I have vowed to NEVER go in on a combined gift with my sister Ann again. She's way too controlling. For my mom's bday last year she asked me after she already bought an antique locket if I wanted to go in on it with her. Then she wouldn't tell me how much she spent saying it didn't matter what I contributed because she was giving it to her anyway and that my other sister already agreed to go in on the gift. I still wanted to give my share legitimately. Then when my dad turned 80 in May she went nuts when I wouldn't jump through hoops to make a photo book for him. Wouldn't take no for an answer. Started texting my kids to demand that they gather up the photos she wanted. She basically hasn't talked to me since, and that ain't such a bad thing.
I think once your mom stands on that mat she will love it. We have two in our kitchen and I'm thinking about a third.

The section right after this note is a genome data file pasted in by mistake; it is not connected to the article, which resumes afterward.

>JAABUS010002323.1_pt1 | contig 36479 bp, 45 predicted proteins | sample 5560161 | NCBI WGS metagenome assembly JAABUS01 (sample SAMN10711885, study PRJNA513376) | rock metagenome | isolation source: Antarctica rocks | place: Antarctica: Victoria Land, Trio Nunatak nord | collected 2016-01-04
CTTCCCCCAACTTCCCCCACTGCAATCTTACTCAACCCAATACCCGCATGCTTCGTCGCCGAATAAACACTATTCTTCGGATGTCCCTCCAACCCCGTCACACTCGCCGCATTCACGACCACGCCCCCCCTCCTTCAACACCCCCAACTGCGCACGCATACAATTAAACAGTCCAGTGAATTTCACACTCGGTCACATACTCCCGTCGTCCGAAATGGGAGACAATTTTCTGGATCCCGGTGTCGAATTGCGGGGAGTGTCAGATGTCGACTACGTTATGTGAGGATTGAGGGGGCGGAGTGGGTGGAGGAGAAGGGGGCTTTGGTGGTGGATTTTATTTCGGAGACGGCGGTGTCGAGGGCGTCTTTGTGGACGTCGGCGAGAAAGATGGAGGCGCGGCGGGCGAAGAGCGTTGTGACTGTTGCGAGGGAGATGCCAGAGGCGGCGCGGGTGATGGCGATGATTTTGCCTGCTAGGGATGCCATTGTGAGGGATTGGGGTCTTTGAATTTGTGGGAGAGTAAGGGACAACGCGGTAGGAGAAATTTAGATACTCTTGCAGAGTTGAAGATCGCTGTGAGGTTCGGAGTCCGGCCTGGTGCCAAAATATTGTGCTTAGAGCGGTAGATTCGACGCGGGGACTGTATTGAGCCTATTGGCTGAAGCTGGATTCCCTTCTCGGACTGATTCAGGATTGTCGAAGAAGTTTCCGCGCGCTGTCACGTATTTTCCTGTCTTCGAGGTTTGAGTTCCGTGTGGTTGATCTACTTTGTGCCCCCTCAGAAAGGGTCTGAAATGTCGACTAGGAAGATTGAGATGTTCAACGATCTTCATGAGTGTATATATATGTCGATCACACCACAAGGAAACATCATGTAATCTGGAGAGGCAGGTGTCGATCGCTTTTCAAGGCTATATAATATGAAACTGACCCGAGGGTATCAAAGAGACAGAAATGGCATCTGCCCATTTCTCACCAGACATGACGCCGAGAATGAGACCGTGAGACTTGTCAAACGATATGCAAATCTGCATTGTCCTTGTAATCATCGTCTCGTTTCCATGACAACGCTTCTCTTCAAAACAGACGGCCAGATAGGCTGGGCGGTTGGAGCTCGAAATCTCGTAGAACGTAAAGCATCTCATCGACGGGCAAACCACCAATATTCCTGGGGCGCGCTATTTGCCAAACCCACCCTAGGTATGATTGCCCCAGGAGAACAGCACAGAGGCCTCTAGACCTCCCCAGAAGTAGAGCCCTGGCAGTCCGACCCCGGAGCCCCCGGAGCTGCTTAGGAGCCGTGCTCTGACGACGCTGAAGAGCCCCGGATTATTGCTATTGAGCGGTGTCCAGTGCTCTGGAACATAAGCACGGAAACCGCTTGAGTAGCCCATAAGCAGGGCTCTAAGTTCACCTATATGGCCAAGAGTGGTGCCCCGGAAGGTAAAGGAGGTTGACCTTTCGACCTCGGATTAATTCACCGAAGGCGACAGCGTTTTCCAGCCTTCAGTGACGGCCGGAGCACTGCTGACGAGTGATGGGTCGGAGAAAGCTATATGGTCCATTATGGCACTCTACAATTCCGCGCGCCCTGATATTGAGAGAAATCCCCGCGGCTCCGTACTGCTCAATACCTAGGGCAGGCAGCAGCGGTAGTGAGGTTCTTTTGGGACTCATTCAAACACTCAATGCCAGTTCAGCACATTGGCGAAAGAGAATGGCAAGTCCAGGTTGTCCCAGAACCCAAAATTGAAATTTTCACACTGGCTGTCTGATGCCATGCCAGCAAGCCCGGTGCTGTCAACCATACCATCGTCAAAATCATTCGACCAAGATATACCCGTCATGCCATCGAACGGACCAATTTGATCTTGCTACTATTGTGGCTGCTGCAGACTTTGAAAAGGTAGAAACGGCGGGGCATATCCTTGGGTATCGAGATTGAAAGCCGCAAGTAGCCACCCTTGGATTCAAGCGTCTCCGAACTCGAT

My mother-in-law is 88 (??) and wants for nothing. Generally, for her gifts I go for a multitude of consumables. She loves Jelly Belly jelly beans, coffee, puzzle books. So she gets those often. For her birthday and Mother's Day this year, I've sent scented soaps, hand lotion, lip balm, etc.
I have to say she was EXTRA pleased with the Jelly Bellies this year - she was convinced since the stores were closed I wouldn't be able to send them.
I struggle with gift-giving for certain people. But, about 10 years ago, I threw in the towel and told everyone in our family that we should only purchase gifts for the kids and the kids can make/buy something for the grandparents. No more gifts for my BIL, Aunt, etc....it made our lives so much easier! We get a few things for our kids (now, it's usually cash and a few items) and nothing for each other aside from stuffing our stockings.
Your mom is a tough one. And how does one go 78 years without having a beer? This might be the answer to allllll your questions. She needs a beer. HA! The mat was a good choice though; hopefully, she'll enjoy it.